A “slow, but steady decline” is how Rhonda Herman, executive vice president at reference publisher McFarland & Co. Inc., characterizes the market for reference books. “We are cautious about sales and will feel lucky if sales remain flat.” The reality of an economic downturn is starting to sink in—McFarland’s volume is flat, Herman says, “but actual income is down 2 percent. The reason for this is that we are experiencing higher than normal overstock returns, which is not surprising in this market.” Both direct and indirect costs are hitting the bottom line at the Jefferson, N.C.-based publisher. Higher fuel costs are forcing up the
Brian R. Hook
“Wide open and full of potential” is how Anne Landa, rights and exports manager for Sourcebooks Inc., characterizes the market for licensing international rights. “It is simply about placing the right books with the right people and seeing the whole thing through,” Landa—who works out of her home office in San Diego, Calif.—says about selling licensing rights to publishers around the globe for Sourcebooks. International licensing rights increased 20 percent last year at the Naperville, Ill.-based publisher. Sourcebooks, an independent publisher of more than 900 trade titles, has had books translated into 36 languages and published in 34 countries. Landa says she expects the upward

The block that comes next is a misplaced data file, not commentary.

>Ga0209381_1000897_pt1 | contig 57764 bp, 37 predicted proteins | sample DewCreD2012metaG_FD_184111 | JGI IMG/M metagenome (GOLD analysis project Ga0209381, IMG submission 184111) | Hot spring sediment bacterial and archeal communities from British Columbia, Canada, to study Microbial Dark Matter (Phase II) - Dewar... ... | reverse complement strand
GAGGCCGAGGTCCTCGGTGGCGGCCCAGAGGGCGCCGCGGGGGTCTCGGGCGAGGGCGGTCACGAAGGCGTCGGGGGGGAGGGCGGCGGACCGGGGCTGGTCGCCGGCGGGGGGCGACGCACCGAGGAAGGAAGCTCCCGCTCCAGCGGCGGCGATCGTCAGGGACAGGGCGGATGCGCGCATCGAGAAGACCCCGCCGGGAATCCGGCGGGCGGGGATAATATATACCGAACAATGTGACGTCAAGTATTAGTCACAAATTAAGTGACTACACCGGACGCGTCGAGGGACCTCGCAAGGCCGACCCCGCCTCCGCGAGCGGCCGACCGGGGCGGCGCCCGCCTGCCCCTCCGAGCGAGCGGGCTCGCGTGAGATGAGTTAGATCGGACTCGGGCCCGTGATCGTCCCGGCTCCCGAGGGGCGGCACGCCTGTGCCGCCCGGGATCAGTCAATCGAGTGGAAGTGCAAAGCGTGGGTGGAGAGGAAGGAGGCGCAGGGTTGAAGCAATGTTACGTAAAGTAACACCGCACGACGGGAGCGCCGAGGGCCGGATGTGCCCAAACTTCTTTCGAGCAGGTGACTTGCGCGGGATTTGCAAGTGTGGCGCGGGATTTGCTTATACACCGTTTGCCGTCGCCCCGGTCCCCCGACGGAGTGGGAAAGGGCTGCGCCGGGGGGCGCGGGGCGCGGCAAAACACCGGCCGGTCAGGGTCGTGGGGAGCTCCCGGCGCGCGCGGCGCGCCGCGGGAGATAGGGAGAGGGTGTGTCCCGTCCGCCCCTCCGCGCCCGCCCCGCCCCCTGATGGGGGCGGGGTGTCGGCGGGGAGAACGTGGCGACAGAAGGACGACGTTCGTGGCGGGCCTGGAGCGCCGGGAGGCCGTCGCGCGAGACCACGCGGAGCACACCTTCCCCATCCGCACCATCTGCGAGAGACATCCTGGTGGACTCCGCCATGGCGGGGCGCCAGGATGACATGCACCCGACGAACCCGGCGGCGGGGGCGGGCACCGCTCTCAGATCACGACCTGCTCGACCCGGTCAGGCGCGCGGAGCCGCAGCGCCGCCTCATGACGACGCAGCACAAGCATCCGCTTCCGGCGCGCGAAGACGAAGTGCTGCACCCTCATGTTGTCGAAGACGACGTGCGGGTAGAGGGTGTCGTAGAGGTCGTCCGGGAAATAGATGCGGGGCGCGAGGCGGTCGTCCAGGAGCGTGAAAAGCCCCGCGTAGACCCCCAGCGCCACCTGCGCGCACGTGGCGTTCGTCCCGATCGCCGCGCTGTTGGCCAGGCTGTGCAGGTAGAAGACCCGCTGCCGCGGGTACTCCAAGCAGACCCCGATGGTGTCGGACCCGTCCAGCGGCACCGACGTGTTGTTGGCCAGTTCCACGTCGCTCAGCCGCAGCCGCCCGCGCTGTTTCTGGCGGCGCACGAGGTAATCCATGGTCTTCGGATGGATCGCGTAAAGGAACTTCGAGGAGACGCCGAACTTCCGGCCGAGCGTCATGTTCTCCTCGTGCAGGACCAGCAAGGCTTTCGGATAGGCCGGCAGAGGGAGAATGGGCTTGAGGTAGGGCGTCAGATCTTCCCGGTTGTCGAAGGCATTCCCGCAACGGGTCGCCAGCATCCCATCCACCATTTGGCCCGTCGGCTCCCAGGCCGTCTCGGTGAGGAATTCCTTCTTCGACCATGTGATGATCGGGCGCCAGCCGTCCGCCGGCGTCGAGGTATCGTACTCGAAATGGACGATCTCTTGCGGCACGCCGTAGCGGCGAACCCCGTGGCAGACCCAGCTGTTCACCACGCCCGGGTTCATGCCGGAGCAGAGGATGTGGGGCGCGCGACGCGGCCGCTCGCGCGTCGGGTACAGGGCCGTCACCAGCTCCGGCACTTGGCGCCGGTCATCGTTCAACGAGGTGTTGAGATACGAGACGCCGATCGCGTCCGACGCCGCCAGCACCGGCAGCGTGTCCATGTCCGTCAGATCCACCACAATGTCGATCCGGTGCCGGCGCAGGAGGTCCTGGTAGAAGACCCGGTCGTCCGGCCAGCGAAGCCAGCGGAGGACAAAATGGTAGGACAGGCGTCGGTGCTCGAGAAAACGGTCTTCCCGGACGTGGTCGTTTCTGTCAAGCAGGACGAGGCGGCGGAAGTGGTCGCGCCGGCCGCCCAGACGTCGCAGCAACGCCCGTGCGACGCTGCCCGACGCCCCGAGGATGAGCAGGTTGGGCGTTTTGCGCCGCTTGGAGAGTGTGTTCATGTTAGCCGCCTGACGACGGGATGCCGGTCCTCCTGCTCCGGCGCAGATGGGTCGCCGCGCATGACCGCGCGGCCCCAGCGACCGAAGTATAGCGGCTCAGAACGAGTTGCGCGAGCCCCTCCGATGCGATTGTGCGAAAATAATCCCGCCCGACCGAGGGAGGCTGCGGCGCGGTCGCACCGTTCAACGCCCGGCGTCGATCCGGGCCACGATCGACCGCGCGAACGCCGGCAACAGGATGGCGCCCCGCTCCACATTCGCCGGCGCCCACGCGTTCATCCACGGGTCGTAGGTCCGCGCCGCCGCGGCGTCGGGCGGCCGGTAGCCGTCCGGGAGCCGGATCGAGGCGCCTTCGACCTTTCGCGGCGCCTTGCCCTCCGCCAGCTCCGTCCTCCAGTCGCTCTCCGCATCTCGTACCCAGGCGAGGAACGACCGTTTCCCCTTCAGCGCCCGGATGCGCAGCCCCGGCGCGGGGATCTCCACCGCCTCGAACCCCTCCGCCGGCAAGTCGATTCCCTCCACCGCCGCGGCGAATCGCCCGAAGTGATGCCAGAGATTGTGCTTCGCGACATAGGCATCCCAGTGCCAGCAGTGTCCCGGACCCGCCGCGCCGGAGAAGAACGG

The one thing that remains constant in the book publishing industry is change. That seems to be the underlying response from book publishing industry leaders interviewed by Book Business magazine in various market segments—trade, educational, professional, scientific, technical and medical, university presses among others. These top executives describe the challenges they foresee in the industry, and their strategies for making the years ahead profitable: • William J. Pesce, president and CEO, John Wiley & Sons Inc. • Lisa Holton, president, Scholastic Trade Books and Book Fairs • Philip Shaw, managing director, Elsevier Science and Technology Books • Eric Beck, vice president of sales and marketing, Continental
A blown knee, an injured ankle and a couch. What started as a chance encounter between a movie producer and a children's book author—both nursing injuries while at a brunch hosted by a mutual friend—has turned into a cross-media franchise to promote the recently published children's book "The Black Belt Club." The happenstance meeting led the people behind the book down a path with other savvy publishing companies engaging in a new wave of audience-building, sales-enhancing efforts that utilize multiple media. Michel Shane, co-president of Hand Picked Films Inc. in Los Angeles, had injured his knee while skiing. Dawn Barnes, karate-guru-turned-author, had injured her ankle.